The only time I have ever changed an absence was when I changed the time of the class, and a student legitimately did not know. But, I am getting worn down (I know, I only have a week left!) But, I am getting worn down, and I’m afraid I’m about to crack just to get the students to stop asking me!! What do you think?

So, what are you responses to these situations? What do you do? Or what are some other difficulties you face in your area of education. If I get a lot of responses, I will try to compile them into another post of ideas on how to deal with difficult situations in class.

Thanks ahead of time!

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7 thoughts on “What would you do? Please contribute!!

  1. Ceri says:

    Wow! Long list 🙂
    I’m going to tackle them one at a time I think!
    being late (I’d make loads of money in my classes!)
    1) try to make sure the class starts with a fun, everyone on their feet being active type of activity so that late comers feel like they’re missing out on the fun.
    2) talk about it – they might have legitimate reasons for being late – if they’re kids, maybe it’s their parents’ fault (being a parent I know I’m guilty sometimes)
    3) and then turn it into a game – get them all , the whole class, writing the best, most extravagant excuses and apologies – make sure u always get a good excuse from then on

    gonna try and come back later to tackle number 2!

    • kylieliz says:

      Thanks so much Ceri!
      I’ve gotta say – I got kind of discouraged after taking money for a few weeks. It became more of a game rather than a punishment!
      I like your ideas. The one thing that I struggle with in my school is that my students will freely lie to me about where they were. For example, I might look over the balcony and see my student in the canteen eating breakfast, and he will walk in 10 minutes later and tell me that the bus was late!!
      I like your idea of having something exciting at the beginning of class. That will take a bit more discipline on my part, as I usually want to wait until I have the majority of the class before I start. Thanks for the advice! I’ll have to try it out this week!!

      • Ceri Jones says:

        Hi again, know what you mean about wanting to wait for the majority, but then it’s not fair on those who do get there on time – if it’s YLs/younger teens I often play one of their favourite games, and then stop very soon after the latecomers arrive – at least the early ones feel that it’s worth being punctual that way 😉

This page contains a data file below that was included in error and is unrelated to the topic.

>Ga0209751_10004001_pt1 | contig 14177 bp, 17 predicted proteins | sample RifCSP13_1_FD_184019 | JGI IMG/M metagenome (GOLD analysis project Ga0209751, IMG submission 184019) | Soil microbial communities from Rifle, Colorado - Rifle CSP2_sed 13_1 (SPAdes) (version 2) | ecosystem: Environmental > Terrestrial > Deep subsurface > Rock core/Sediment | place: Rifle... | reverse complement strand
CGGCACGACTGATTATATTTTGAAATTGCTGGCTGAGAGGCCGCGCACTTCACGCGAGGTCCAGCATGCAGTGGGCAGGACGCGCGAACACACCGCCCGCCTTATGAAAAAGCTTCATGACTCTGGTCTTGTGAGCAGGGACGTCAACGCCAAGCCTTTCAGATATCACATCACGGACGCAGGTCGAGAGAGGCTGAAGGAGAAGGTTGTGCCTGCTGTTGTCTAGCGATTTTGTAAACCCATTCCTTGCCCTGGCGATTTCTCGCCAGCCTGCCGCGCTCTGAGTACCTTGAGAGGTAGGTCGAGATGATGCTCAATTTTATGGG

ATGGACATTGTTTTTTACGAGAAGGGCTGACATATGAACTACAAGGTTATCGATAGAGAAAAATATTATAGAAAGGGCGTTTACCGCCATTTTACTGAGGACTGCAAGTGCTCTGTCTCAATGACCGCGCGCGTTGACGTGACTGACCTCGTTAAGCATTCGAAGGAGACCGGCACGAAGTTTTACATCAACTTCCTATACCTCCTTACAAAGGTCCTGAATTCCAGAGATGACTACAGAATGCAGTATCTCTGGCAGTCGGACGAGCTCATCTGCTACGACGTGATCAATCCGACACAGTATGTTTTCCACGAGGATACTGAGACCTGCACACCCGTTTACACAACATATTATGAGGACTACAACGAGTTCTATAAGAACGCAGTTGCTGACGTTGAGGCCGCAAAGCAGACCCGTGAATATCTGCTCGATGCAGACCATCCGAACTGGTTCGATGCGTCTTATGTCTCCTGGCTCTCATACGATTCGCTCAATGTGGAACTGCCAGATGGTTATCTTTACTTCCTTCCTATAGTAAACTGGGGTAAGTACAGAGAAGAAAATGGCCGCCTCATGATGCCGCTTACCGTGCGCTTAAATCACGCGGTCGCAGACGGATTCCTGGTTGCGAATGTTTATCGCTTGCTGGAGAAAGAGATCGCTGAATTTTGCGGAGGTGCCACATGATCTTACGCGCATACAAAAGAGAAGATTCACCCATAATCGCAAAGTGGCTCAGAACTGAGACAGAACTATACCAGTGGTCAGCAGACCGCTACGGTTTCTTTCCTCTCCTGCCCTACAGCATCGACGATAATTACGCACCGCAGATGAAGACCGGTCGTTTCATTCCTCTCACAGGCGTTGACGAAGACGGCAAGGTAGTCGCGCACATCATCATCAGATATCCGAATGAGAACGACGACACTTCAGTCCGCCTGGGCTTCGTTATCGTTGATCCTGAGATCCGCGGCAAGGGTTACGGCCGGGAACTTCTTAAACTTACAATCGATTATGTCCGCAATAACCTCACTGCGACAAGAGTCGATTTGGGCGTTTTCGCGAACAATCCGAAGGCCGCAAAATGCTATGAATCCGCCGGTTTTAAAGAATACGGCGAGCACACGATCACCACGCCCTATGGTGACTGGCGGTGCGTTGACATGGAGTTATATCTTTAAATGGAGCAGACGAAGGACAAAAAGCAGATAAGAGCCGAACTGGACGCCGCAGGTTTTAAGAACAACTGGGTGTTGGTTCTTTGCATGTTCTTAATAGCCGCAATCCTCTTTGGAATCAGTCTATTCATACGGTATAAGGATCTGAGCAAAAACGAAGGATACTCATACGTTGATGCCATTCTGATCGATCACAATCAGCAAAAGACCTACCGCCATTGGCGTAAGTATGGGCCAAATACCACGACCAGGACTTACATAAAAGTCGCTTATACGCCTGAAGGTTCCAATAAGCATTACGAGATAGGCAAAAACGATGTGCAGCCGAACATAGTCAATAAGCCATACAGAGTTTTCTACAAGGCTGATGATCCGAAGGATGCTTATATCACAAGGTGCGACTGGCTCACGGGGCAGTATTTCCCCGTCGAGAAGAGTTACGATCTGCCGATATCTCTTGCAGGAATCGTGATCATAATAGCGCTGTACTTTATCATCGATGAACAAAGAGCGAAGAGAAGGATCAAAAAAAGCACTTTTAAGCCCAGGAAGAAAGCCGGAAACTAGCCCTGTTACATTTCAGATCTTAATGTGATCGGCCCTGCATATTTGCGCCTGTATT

Gonna come back again later, but here’s a link to a post I wrote about non-homework doers six or seven weeks ago http://cerij.wordpress.com/2011/04/01/the-dog-ate-it/ – didn’t really solve the situation, but at least we had a bit of fun!

      • Kelly says:

        Wow! What a load of questions…I think every EFL teacher struggles with these issues, no matter how long they’ve been teaching. Regarding the students speaking L1 in the classroom, this is the technique I always tried: I made a small sign with the American flag on one side and the country where I was flag on the other. The first 5 min, were used for discussing any doubts, news, whateverin the L1 language, and as soon as the sign was flipped to the American flag, it was a clear signal that only English was allowed. I always tried to leave a few min at the end to address any questions or give homework in the L1.
        Also, I noticed the students always asked the same question “Can I have a pen?” “Can I go to the bathroom”, and although they knew how to say it in English, they wouldn’t. So again, I went back to sign-making and made some big signs with common phrases on it. So anytime someone asked me a question in their L1, I’d just point to the sign.

        Good luck!

      • kylieliz says:

        Wow! That’s an awesome idea! Thanks for the tip. Has that worked well for you? I think it sounds very inventive, and giving them some of what they want may make it easier to get what you want in return. We’re not technically supposed to have any signs on the walls here in my school now, but I also only have 2 weeks left, and I’m pretty sure next year my room will be plastered with posters like the one you mentioned with common phrases. Thanks!

  2. Wow! So it’s not just me! 🙂